Many cultures have a proverb that goes something like this: “Pick yourself up more times than you fall down.”  When we look at successful people we often see only the success; we don’t realize that behind that success are stories of repeatedly trying, repeatedly failing, and repeatedly getting up again. Inventor Thomas Edison had a great quote about failure and resilience: “I have not failed. I’ve just found 10,000 ways that won’t work.” We don’t achieve success without failure and without dusting ourselves off after every failure to keep going and keep trying. 

I have become a big believer in the importance of resilience, because I had to develop it.  When I started my business, I knew it would test my intelligence, my ability to work hard, and my creativity and innovation.  That is why I started it.  I was looking for a challenge that would allow me to live an interesting and unique life.  But I missed out on one ingredient that I would need when evaluating the ride I was embarking on—resilience.  Nothing exposes our human flaws and our emotional, intellectual and physical limits more than trying to build and run a business.  When things go wrong, there is nowhere for us to hide.  Mistakes are made?  Look in the mirror for the person responsible. Things fail? Once again look in the mirror.  Keeping a business going means dusting ourselves off after every failure, learning so that we don’t make the same mistakes again, and then battling on.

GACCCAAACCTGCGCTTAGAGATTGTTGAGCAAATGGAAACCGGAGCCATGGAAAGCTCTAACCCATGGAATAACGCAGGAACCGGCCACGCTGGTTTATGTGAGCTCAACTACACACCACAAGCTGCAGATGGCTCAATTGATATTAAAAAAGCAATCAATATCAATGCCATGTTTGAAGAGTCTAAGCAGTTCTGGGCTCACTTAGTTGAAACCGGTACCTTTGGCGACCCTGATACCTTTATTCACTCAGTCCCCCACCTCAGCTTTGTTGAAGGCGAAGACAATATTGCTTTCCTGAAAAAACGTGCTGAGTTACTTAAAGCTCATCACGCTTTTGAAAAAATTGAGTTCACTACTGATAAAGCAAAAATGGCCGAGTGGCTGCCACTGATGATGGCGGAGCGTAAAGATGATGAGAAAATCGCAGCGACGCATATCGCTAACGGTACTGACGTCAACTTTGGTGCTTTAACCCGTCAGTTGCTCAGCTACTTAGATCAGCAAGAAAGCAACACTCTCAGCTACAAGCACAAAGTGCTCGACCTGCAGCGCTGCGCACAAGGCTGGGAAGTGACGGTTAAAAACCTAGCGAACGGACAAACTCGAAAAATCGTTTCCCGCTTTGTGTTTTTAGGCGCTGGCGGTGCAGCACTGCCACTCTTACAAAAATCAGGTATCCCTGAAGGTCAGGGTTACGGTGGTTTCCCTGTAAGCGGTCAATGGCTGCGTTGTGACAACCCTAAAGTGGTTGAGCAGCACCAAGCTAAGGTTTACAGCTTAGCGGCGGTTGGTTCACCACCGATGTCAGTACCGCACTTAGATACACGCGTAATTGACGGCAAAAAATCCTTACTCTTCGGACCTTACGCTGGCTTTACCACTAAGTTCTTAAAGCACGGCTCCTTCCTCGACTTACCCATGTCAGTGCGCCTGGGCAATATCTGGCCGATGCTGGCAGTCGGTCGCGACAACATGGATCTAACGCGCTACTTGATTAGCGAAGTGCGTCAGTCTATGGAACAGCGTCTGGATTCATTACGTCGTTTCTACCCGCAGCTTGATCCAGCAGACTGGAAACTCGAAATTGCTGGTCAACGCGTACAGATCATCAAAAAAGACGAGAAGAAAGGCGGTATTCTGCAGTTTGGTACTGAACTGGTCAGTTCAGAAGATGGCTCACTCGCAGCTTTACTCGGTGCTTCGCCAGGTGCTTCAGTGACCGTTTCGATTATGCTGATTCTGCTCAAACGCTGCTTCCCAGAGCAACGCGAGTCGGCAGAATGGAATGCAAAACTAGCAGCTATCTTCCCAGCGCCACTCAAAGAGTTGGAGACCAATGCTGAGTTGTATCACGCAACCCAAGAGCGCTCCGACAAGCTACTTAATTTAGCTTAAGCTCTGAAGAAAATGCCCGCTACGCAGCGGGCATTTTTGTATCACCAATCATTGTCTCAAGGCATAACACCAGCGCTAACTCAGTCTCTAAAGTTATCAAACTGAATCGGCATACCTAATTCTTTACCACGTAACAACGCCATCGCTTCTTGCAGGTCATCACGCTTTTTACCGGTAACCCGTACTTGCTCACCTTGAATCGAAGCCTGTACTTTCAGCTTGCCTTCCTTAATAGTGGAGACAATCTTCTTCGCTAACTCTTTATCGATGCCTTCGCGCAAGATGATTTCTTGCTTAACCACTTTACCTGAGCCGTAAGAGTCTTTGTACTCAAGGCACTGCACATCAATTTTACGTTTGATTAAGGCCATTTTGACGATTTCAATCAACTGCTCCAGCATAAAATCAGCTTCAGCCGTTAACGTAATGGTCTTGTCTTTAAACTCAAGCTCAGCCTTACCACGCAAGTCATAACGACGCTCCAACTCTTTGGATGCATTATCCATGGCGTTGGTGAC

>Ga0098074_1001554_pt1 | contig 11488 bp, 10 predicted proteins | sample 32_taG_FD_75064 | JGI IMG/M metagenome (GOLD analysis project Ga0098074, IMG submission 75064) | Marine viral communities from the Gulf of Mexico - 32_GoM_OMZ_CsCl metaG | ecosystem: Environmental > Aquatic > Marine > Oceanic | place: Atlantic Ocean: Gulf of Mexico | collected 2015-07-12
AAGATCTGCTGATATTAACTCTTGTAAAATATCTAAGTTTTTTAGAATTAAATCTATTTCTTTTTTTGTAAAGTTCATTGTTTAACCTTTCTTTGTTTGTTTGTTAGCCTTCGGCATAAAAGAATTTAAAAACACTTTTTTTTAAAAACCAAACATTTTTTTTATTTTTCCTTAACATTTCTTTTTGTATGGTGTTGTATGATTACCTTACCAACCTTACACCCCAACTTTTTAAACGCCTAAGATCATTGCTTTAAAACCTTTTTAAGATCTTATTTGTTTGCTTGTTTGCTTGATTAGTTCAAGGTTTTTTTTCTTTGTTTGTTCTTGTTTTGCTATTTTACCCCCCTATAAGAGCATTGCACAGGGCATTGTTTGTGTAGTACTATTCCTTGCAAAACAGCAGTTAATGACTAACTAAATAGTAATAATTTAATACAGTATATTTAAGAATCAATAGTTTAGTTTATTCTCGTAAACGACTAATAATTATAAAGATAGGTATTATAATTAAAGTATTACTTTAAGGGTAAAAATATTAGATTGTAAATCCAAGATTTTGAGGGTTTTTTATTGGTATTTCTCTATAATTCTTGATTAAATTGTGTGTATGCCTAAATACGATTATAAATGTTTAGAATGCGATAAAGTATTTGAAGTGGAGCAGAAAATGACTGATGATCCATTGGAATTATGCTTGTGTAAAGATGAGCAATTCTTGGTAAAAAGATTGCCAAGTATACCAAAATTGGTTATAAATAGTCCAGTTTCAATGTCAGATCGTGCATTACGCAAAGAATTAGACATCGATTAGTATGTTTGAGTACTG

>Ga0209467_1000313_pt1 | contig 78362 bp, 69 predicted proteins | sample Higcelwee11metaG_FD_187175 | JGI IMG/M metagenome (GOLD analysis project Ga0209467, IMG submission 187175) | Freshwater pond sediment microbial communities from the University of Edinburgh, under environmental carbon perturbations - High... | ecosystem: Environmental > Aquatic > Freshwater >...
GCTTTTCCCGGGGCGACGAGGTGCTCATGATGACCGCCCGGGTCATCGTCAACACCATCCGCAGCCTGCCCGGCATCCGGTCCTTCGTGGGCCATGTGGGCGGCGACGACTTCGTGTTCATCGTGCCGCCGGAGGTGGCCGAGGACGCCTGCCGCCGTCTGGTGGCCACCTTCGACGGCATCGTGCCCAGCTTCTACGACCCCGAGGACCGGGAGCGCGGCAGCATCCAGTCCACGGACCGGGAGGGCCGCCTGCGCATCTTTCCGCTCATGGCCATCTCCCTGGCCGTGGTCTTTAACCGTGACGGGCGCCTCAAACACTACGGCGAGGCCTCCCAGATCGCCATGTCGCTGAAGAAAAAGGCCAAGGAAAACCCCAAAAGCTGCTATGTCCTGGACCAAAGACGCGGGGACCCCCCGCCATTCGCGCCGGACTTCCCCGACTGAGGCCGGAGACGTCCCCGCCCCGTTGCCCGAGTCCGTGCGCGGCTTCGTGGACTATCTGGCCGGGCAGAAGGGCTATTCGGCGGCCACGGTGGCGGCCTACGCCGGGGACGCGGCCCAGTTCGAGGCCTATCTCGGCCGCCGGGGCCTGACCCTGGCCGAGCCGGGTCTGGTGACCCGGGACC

I have come to respect resilience more and more each year because I know the inner strength it takes to get up again after each event that knocks us down, be it personal or professional.  I know how difficult it is not to sink into self-pity, discouragement, self-doubt and pure exhaustion when trying to find a way forward to success.

I thought that after seventeen years of running a business I had built up an impressive amount of resilience.  But when I was watching the Winter Paralympics a few weeks ago, I realized I had nothing compared to these athletes.  They demonstrated the ultimate in resilience.  Life had dealt them some really tough breaks—loss of vision, loss of limbs, paralysis.  Yet there they were, competing fiercely and fearlessly on the world sports stage, at a level of excellence few of us can achieve.  They left me in the dust with their resilience.  I could only watch and admire.

A final word to celebrate failure and resilience, once again from Thomas Edison: “Many of life’s failures are people who did not realize how close they were to success when they gave up.”